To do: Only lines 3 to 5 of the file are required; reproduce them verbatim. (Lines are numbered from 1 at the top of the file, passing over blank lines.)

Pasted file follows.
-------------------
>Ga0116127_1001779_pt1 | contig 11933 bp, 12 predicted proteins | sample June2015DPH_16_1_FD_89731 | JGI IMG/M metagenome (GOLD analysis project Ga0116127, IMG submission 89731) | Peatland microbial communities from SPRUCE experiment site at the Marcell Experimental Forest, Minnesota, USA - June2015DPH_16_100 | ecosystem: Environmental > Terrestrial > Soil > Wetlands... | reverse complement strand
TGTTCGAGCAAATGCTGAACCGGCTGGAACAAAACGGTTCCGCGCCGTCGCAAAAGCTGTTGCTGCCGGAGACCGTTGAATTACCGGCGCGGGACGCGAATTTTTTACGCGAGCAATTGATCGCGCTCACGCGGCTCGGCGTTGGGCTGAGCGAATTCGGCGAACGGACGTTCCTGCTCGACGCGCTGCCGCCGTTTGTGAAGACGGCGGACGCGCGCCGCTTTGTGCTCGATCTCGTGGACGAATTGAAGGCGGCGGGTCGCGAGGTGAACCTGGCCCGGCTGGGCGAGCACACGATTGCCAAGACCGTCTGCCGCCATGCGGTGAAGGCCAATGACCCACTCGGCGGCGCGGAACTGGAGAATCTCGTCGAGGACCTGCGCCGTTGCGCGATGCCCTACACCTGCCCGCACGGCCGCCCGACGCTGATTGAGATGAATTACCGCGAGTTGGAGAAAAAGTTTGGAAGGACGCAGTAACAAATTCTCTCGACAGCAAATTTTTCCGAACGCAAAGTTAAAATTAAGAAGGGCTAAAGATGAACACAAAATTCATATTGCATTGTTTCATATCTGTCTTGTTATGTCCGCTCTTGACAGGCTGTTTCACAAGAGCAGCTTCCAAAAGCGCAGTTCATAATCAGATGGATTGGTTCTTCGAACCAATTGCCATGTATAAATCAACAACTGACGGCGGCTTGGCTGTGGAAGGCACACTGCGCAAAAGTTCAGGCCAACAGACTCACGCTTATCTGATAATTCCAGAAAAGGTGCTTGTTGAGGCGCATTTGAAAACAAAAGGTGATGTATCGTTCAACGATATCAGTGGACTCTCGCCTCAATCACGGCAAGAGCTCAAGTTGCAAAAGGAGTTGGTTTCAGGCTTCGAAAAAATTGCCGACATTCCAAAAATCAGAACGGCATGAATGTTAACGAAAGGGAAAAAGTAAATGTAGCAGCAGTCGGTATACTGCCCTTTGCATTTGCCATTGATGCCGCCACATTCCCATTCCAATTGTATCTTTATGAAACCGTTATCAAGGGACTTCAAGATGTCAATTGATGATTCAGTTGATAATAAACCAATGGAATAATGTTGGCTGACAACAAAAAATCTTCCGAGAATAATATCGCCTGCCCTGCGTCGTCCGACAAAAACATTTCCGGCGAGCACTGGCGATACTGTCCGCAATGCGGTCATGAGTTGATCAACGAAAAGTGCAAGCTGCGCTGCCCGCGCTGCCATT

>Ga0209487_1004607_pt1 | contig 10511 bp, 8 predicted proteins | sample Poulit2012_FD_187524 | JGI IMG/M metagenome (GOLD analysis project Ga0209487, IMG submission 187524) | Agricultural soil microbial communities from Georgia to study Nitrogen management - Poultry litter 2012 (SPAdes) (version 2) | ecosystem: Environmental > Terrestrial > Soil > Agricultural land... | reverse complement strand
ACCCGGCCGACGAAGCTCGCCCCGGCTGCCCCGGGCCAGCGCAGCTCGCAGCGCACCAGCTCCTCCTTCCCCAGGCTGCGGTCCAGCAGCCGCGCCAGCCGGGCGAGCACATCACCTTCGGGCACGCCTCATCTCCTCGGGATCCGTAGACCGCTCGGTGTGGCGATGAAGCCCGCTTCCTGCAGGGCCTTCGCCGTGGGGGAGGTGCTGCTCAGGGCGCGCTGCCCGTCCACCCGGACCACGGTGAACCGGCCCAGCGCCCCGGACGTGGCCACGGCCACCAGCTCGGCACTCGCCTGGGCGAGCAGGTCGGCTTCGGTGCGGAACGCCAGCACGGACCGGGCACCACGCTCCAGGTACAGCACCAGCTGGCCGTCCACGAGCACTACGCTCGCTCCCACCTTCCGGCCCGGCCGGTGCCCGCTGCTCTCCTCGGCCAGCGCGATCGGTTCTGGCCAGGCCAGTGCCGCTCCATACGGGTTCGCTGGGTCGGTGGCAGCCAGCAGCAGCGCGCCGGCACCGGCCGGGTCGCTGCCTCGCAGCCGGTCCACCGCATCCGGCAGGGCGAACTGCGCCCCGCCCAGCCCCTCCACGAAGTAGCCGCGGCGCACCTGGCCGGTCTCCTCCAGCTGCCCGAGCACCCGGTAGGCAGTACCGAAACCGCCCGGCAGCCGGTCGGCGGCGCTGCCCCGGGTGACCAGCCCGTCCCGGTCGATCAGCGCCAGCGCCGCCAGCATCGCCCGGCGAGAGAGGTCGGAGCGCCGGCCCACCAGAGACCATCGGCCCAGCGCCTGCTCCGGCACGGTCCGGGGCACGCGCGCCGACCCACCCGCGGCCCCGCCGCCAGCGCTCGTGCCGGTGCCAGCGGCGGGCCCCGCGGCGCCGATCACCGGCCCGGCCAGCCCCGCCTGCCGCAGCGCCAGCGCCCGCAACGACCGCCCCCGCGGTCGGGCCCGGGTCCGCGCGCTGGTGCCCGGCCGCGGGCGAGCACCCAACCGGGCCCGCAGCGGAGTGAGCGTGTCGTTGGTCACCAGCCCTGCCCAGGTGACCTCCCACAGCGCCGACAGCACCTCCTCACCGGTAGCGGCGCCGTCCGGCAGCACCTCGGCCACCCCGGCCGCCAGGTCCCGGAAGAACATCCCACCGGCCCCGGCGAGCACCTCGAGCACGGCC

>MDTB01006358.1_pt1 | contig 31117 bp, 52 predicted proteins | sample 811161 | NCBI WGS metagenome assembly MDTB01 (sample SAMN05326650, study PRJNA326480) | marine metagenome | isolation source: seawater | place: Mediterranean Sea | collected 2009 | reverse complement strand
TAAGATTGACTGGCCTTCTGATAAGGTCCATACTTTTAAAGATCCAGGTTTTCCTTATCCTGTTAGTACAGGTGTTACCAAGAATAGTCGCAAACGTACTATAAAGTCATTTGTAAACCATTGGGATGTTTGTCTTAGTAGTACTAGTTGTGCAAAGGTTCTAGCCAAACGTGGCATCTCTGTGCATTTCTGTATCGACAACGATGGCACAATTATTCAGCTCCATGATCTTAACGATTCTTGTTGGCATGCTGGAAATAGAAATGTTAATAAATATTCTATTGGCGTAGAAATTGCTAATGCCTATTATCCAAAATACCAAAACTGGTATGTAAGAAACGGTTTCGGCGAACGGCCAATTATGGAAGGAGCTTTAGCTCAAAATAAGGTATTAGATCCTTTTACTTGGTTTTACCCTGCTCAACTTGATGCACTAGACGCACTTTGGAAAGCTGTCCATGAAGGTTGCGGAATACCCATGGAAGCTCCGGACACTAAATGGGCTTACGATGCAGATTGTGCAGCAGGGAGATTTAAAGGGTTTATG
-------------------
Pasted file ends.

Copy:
>Ga0209487_1004607_pt1 | contig 10511 bp, 8 predicted proteins | sample Poulit2012_FD_187524 | JGI IMG/M metagenome (GOLD analysis project Ga0209487, IMG submission 187524) | Agricultural soil microbial communities from Georgia to study Nitrogen management - Poultry litter 2012 (SPAdes) (version 2) | ecosystem: Environmental > Terrestrial > Soil > Agricultural land... | reverse complement strand
ACCCGGCCGACGAAGCTCGCCCCGGCTGCCCCGGGCCAGCGCAGCTCGCAGCGCACCAGCTCCTCCTTCCCCAGGCTGCGGTCCAGCAGCCGCGCCAGCCGGGCGAGCACATCACCTTCGGGCACGCCTCATCTCCTCGGGATCCGTAGACCGCTCGGTGTGGCGATGAAGCCCGCTTCCTGCAGGGCCTTCGCCGTGGGGGAGGTGCTGCTCAGGGCGCGCTGCCCGTCCACCCGGACCACGGTGAACCGGCCCAGCGCCCCGGACGTGGCCACGGCCACCAGCTCGGCACTCGCCTGGGCGAGCAGGTCGGCTTCGGTGCGGAACGCCAGCACGGACCGGGCACCACGCTCCAGGTACAGCACCAGCTGGCCGTCCACGAGCACTACGCTCGCTCCCACCTTCCGGCCCGGCCGGTGCCCGCTGCTCTCCTCGGCCAGCGCGATCGGTTCTGGCCAGGCCAGTGCCGCTCCATACGGGTTCGCTGGGTCGGTGGCAGCCAGCAGCAGCGCGCCGGCACCGGCCGGGTCGCTGCCTCGCAGCCGGTCCACCGCATCCGGCAGGGCGAACTGCGCCCCGCCCAGCCCCTCCACGAAGTAGCCGCGGCGCACCTGGCCGGTCTCCTCCAGCTGCCCGAGCACCCGGTAGGCAGTACCGAAACCGCCCGGCAGCCGGTCGGCGGCGCTGCCCCGGGTGACCAGCCCGTCCCGGTCGATCAGCGCCAGCGCCGCCAGCATCGCCCGGCGAGAGAGGTCGGAGCGCCGGCCCACCAGAGACCATCGGCCCAGCGCCTGCTCCGGCACGGTCCGGGGCACGCGCGCCGACCCACCCGCGGCCCCGCCGCCAGCGCTCGTGCCGGTGCCAGCGGCGGGCCCCGCGGCGCCGATCACCGGCCCGGCCAGCCCCGCCTGCCGCAGCGCCAGCGCCCGCAACGACCGCCCCCGCGGTCGGGCCCGGGTCCGCGCGCTGGTGCCCGGCCGCGGGCGAGCACCCAACCGGGCCCGCAGCGGAGTGAGCGTGTCGTTGGTCACCAGCCCTGCCCAGGTGACCTCCCACAGCGCCGACAGCACCTCCTCACCGGTAGCGGCGCCGTCCGGCAGCACCTCGGCCACCCCGGCCGCCAGGTCCCGGAAGAACATCCCACCGGCCCCGGCGAGCACCTCGAGCACGGCC

>MDTB01006358.1_pt1 | contig 31117 bp, 52 predicted proteins | sample 811161 | NCBI WGS metagenome assembly MDTB01 (sample SAMN05326650, study PRJNA326480) | marine metagenome | isolation source: seawater | place: Mediterranean Sea | collected 2009 | reverse complement strand